Dear Ivan Examiner, right you are, that prosecution before the USPTO is different from all the rest of the world, and all the rest of the world is pretty much the same all over. As you say, for most applications (except chemistry) ten claims does it all (but that only works when courts decide issues of infringement and validity in a common sense way, basing themselves on the substantial “content” of the claim in suit). Wrong you are that UK national patent office limits claim numbers, and has no equivalent to continuation practice. Patent law in Europe in fact offers Applicant more flexibility than the US Statute. Divisionals do what your continuations do. Attorneys the world over (they’re all the same) will do, before issue, whatever it takes to get a patent that will be effective and enforceable after issue. The unique fundamental in USA is its system of litigation, and it is that which drives attorney behaviour before the USPTO. Meanwhile, in common law England, patent litigation is very compact. Contingency fees and insurance companies give impecunious “ten claim David” every chance, even in our “loser pays” system, to get swiftly from his valid and infringed claim the full reward (including the right to exclude)that goes with it. The USPTO can fiddle with its Rules all it likes, but I doubt it will make much difference, as long as it’s still burning in the US courts.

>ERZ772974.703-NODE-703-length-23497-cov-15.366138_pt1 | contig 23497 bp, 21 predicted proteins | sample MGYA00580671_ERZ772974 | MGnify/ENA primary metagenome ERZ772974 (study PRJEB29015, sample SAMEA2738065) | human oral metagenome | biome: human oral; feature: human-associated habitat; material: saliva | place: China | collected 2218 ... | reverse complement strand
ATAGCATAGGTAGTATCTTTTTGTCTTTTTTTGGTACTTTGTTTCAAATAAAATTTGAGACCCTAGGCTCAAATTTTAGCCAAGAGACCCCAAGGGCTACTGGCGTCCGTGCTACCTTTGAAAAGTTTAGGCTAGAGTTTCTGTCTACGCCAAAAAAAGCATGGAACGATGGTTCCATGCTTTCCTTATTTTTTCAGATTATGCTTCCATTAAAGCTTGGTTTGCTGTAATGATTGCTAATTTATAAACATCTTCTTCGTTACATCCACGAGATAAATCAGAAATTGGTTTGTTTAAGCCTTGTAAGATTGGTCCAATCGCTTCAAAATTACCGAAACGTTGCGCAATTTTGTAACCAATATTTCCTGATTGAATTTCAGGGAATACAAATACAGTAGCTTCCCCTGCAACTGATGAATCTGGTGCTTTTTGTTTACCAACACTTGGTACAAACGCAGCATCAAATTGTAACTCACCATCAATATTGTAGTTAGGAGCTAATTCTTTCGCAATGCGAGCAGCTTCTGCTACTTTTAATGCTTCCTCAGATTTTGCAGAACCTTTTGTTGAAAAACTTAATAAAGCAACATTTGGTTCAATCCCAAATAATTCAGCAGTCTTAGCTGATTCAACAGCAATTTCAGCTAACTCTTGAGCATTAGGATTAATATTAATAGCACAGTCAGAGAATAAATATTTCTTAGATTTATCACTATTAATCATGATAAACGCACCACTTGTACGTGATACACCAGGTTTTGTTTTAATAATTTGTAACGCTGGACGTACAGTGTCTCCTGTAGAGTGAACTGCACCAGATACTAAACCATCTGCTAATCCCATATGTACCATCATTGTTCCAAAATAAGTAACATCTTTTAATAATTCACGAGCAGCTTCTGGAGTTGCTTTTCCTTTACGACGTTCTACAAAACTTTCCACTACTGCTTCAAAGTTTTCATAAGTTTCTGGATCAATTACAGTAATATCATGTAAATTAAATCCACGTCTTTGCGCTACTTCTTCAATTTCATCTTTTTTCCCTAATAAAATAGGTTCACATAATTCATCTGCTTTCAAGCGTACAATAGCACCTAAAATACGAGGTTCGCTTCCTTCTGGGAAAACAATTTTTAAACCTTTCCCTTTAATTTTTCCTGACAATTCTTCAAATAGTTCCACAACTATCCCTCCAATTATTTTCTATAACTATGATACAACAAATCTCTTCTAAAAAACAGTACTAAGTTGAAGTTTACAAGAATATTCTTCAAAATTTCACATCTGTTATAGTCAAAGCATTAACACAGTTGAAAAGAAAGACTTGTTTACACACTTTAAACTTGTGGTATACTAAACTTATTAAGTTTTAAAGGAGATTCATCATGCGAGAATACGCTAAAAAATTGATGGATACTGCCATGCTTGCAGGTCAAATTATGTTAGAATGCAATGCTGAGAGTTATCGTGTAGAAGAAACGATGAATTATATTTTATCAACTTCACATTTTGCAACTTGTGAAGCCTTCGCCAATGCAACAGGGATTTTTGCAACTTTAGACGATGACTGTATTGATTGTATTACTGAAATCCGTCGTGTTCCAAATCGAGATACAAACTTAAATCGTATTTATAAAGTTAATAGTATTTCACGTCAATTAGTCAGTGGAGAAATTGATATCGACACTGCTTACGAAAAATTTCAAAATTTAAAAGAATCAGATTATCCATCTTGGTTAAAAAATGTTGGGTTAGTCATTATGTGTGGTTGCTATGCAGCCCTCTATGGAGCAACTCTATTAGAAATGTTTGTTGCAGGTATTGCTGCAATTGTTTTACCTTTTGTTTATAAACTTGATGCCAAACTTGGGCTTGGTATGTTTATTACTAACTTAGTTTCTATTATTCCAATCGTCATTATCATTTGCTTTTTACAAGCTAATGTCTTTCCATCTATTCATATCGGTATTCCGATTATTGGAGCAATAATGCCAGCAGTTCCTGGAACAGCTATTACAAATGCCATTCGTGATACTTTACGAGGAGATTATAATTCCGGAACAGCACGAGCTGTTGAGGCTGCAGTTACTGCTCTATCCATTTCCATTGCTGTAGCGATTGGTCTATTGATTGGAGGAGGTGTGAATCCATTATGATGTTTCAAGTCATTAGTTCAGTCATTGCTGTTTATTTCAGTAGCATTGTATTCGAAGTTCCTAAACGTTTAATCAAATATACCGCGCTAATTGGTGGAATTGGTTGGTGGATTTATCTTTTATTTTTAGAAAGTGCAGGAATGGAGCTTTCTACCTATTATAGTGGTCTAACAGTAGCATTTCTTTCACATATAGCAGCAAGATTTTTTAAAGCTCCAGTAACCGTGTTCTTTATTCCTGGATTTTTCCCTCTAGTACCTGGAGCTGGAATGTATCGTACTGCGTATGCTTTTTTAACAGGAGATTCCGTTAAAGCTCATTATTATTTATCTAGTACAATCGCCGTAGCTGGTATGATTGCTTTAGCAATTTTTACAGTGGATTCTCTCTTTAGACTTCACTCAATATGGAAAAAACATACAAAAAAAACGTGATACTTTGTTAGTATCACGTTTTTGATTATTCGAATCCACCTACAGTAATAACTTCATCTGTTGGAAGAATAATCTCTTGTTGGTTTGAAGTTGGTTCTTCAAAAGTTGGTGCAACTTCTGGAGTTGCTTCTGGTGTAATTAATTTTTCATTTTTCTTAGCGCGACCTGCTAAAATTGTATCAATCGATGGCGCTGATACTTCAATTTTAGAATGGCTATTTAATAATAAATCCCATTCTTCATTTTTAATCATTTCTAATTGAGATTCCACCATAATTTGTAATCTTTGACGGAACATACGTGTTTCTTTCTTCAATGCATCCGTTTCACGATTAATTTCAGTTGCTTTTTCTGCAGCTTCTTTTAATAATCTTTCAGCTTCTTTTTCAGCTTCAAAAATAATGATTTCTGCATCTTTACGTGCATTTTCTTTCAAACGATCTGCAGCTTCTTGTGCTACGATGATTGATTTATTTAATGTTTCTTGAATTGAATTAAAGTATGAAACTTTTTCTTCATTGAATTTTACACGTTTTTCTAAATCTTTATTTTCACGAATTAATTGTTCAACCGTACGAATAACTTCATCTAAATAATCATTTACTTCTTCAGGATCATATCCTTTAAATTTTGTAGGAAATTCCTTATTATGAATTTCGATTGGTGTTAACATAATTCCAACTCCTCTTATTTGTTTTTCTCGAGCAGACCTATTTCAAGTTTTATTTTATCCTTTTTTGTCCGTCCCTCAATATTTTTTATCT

155. 4

    If the rules are retroactive (by which I mean that they in any way prejudice an applicant’s right to obtain a patent for subject matter disclosed in an application that was pending before the rules’ effective date), then I would expect an immediate challenge to those rules as sanctioning an unconstitutional violation of due process and also as having been promulgated without statutory authority.